One week until these elections

By: Douglas Kronaizl

Here’s what’s in store for you as you start your day:

  1. One week until these elections
  2. Arkansas has its most contested state legislative primaries since at least 2014
  3. North Dakota group submits signatures for initiative to require a 60% vote requirement and single-subject rule for constitutional amendments

One week until these elections

The 2022 election cycle is rolling along with Indiana and Ohio set to hold their statewide primaries on May 3. They will join Texas, which had its primaries on March 3, as the first three states to hold primaries in 2022. Here’s a look at the races those voters will weigh in on:

In Indiana, voters will decide primaries for U.S. Senate, U.S. House, and 125 of the state’s 150 legislative districts. This year, Indiana is also holding elections for secretary of state, treasurer, and auditor, but all three offices decide their nominees through conventions rather than partisan primaries.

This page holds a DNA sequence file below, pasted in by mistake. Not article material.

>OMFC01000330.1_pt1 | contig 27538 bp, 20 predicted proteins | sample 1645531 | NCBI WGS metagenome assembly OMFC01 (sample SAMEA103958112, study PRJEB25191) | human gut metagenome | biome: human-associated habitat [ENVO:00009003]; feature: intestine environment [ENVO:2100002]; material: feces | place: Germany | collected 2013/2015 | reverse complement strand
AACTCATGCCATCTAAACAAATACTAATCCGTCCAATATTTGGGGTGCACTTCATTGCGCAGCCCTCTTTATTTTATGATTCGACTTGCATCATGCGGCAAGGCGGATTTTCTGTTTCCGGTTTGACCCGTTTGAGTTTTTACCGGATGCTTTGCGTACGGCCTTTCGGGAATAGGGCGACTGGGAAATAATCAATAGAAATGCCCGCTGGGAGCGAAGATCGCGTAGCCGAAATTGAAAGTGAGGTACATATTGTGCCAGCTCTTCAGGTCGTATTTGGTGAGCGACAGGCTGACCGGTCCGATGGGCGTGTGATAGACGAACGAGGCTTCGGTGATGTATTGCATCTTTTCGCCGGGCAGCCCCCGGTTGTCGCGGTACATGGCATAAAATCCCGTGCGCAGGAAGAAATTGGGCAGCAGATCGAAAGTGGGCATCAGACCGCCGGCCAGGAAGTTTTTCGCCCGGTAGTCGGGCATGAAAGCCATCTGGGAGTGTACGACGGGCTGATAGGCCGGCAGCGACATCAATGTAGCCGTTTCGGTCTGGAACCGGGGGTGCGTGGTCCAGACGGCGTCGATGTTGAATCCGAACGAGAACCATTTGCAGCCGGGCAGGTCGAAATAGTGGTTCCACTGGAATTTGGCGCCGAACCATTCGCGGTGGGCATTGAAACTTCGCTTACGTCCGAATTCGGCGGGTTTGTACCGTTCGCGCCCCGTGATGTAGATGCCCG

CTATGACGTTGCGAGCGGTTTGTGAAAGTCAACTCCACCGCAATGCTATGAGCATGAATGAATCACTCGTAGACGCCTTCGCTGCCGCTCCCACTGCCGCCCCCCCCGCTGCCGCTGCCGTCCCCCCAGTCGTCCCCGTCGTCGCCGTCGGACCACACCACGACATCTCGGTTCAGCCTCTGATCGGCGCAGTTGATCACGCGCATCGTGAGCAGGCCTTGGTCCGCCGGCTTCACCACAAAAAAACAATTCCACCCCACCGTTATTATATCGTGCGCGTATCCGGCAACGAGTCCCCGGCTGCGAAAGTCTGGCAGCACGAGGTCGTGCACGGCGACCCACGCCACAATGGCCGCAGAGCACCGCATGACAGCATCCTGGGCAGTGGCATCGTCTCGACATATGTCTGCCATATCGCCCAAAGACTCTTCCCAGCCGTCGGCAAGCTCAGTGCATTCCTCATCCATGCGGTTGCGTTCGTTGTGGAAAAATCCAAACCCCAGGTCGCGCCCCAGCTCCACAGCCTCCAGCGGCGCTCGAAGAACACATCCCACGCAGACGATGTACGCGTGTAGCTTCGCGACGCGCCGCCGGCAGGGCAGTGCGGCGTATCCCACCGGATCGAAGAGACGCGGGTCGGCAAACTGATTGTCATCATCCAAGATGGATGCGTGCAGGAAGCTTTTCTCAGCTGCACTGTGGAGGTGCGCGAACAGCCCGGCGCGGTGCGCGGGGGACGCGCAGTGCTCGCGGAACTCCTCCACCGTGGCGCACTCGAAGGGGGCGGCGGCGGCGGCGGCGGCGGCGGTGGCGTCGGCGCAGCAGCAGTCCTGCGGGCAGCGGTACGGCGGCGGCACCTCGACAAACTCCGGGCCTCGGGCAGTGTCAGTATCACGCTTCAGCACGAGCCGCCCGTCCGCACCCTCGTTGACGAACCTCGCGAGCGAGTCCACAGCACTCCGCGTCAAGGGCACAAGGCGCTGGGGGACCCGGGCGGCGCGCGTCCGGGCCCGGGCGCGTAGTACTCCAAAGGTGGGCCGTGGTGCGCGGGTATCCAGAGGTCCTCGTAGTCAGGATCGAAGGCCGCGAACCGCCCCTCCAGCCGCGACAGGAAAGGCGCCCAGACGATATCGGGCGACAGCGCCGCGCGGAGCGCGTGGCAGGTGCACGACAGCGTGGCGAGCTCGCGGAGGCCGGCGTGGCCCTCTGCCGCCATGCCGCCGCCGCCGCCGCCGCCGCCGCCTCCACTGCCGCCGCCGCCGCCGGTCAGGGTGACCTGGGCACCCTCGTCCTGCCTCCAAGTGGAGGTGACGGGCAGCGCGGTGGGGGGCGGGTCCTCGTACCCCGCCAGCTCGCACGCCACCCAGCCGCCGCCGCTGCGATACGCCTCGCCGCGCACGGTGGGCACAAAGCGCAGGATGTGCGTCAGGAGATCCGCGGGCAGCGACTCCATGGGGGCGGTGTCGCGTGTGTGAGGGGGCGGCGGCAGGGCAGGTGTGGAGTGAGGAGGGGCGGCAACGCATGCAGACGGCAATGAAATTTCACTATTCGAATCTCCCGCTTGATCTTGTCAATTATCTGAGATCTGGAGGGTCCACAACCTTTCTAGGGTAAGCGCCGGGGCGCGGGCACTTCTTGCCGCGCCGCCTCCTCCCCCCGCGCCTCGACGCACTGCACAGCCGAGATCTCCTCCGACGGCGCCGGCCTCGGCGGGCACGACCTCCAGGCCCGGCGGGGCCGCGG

At the federal level, U.S. Sen. Todd Young (R) is seeking election to a second term. Neither Young nor his Democratic challenger, Hammond Mayor Thomas McDermott, Jr., have primary challengers. In the U.S. House, eight of the state’s nine representatives—two Democrats and six Republicans—are seeking re-election. Rep. Trey Hollingsworth (R) is retiring, leaving the 9th District open, with three Democrats and nine Republicans running in those primaries.